ASSESSING THE BOOK OF MORMON
Instead of praying over the Book of Mormon, we need to look for evidence. What do we find when we test the Book of Mormon?
Stolen Transcripts: As Joseph Smith used stones to translate the golden plates, some detractors created a plan. These critics stole 116 pages of the original Book of Mormon and then waited to see if Joseph Smith could reproduce from the plates the exact same words. If the Book of Mormon was truly from God Joseph Smith should have had no problem duplicating the text. However, he avoided this test by translating a different set of plates that he said were attached to the original plates. So essentially he said the story in the Book of Mormon was the same as the stolen texts but the words were different. How convenient an extra set of plates mysteriously appeared. Who believes this story?
No Archeological evidence: Smithsonian Institution of Natural History released a statement calling the evidence for the Book of Mormon fictional. The Smithsonian statement lists many items not in existence from the time period of the Book of Mormon. For example, iron and horses were not present in America during the alleged dates.
In addition there are no archeological artifacts found to support the ancient people groups of the Book of Mormon. Interesting was the fact that during a visit to the Mormon Museum, I searched the entire facility to find any archeological artifacts and none could be found. How could it be, the most famous Mormon museum in Salt Lake City, failed to display evidence for the people of the Book of Mormon? While Mormon leaders have insisted that virtually millions of Jaredites, Nephites, and Lamanites lived during the Book of Mormon era, the LDS Church has no tangible evidence to support this claim.
I once shared this information with a Mormon and he said: “If we don’t find archeological evidence or if the current evidence contradicts what we believe, we just know that in the future we will find the evidence to support the Book of Mormon. He said eventually the findings will match what we already know to be true.” I then asked him if he could be wrong and he said no. He said the burning in his chest was confirmation from God that he had the truth. If a Mormon’s heart says he is right, then the lack of archeological evidence no longer matters.
Major DNA problem:The Book of Mormon teaches the ancient inhabitants of the Americas (Native Americans) are descendants from the Israelite group called the Lamanites.However,DNA evidence shows no connection between American Indians and Israel.A quote from Dan Egan, a writer for the Salt Lake Tribune.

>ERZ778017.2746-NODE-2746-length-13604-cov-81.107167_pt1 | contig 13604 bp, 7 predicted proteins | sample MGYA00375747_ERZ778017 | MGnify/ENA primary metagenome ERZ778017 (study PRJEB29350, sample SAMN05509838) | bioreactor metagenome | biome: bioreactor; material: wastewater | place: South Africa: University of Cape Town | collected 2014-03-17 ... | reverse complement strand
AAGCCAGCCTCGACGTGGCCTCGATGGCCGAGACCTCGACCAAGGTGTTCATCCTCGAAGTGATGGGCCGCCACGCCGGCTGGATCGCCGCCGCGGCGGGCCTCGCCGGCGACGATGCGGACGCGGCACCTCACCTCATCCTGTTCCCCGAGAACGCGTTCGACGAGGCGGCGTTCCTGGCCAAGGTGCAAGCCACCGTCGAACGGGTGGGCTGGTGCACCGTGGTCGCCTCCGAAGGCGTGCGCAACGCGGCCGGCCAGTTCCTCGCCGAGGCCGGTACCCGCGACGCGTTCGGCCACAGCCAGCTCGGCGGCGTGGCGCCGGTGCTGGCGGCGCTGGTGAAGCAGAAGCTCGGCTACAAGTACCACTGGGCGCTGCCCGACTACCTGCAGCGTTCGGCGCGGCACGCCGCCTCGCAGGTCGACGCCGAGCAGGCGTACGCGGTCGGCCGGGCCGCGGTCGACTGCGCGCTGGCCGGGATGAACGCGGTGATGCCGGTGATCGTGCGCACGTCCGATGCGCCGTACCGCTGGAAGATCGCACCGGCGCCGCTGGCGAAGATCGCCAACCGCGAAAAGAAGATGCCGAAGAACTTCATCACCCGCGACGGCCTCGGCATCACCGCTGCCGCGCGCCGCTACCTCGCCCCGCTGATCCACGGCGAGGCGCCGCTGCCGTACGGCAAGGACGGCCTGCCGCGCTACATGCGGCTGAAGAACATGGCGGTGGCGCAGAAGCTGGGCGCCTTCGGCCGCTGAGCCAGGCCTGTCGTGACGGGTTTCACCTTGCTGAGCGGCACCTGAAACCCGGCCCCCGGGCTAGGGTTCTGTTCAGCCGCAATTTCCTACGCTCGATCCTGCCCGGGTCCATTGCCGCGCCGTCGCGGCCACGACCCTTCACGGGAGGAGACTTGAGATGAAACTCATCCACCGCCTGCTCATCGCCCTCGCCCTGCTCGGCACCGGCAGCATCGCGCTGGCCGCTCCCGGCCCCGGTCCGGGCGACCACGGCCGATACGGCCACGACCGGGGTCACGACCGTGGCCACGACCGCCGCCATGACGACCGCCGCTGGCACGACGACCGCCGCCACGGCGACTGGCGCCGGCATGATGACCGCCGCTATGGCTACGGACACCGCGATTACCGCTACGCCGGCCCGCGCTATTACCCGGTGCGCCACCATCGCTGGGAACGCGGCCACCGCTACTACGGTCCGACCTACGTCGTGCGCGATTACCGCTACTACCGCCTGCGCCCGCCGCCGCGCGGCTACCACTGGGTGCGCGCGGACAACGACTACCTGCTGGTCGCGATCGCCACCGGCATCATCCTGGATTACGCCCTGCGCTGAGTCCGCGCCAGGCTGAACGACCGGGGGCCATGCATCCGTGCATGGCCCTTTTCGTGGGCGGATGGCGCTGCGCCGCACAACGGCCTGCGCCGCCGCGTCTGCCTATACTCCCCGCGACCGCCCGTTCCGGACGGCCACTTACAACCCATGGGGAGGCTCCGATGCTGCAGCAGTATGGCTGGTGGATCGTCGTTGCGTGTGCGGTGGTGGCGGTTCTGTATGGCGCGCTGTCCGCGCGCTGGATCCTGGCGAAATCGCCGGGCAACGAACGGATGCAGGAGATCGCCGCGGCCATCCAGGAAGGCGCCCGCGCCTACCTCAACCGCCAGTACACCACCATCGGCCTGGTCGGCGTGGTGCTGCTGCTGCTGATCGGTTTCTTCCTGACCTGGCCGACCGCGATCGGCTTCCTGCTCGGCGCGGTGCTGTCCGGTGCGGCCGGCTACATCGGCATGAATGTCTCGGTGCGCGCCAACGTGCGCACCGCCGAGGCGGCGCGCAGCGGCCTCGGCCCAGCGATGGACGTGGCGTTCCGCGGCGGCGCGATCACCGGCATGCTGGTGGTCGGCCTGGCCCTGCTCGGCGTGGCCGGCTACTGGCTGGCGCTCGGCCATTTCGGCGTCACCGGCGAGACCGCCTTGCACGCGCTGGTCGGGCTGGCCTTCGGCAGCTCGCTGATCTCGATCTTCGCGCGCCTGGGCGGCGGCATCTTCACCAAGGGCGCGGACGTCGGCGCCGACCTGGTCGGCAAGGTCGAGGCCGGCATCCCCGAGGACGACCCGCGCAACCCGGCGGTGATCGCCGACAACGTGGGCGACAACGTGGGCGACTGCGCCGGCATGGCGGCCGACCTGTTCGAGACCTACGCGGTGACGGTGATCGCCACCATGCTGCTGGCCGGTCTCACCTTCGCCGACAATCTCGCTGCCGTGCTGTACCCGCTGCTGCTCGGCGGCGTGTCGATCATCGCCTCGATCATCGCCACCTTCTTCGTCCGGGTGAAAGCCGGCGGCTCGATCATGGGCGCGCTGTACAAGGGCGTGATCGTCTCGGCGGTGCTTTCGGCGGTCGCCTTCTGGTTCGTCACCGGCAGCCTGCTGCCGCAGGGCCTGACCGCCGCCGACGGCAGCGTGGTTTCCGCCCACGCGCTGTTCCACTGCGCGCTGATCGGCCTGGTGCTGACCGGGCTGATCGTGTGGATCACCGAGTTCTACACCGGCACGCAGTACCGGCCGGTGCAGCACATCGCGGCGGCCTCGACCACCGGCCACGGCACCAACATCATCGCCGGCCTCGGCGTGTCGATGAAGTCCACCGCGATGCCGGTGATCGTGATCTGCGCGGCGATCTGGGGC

“Generations of Mormons grew up with the notion that American Indians are descended from the lost tribe from the House of Israel, offspring of a Book of Mormon figure named Lehi, who left Jerusalem and sailed to the Americas around 600 B.C.For the faithful members of The Church of Jesus Christ of Later-day Saints, Lehi’s story is neither fable nor parable. It is truth. Historical fact. But mainstream science has failed to back that story. Instead, archeologists, linguists and genetic experts outside Mormon culture say all the evidence points to Asia as the place from which American Indians originated.”
This is devastating evidence against the Book of Mormon. Many individuals have left the church based on the DNA findings.
When we assess Joseph Smith’s failure to reproduce the stolen text, the lack of archeology evidence, and the DNA studies, we are left with no other conclusion other than the Book of Mormon is a fictional account born from the fertile imagination of Joseph Smith. Praying over the Book of Mormon will not change the truth. Paul says, “Test everything. Hold to the good.” Don’t follow your feelings, follow the evidence. The Book of Mormon is pure fiction.
 Palmer, Grant, “An Insider’s View of Mormon Origins,” Signature Books Salt Lake City UT, 2002 ps. 6,7
 Bill McKeever & Eric Johnson, Mormonism 101, Baker Books, Michigan, 2000 pg. 112
 Dan Egan, “Gene data may shed light on idea of American Indian-Israel link” Salt Lake Tribune, 12/24/2000
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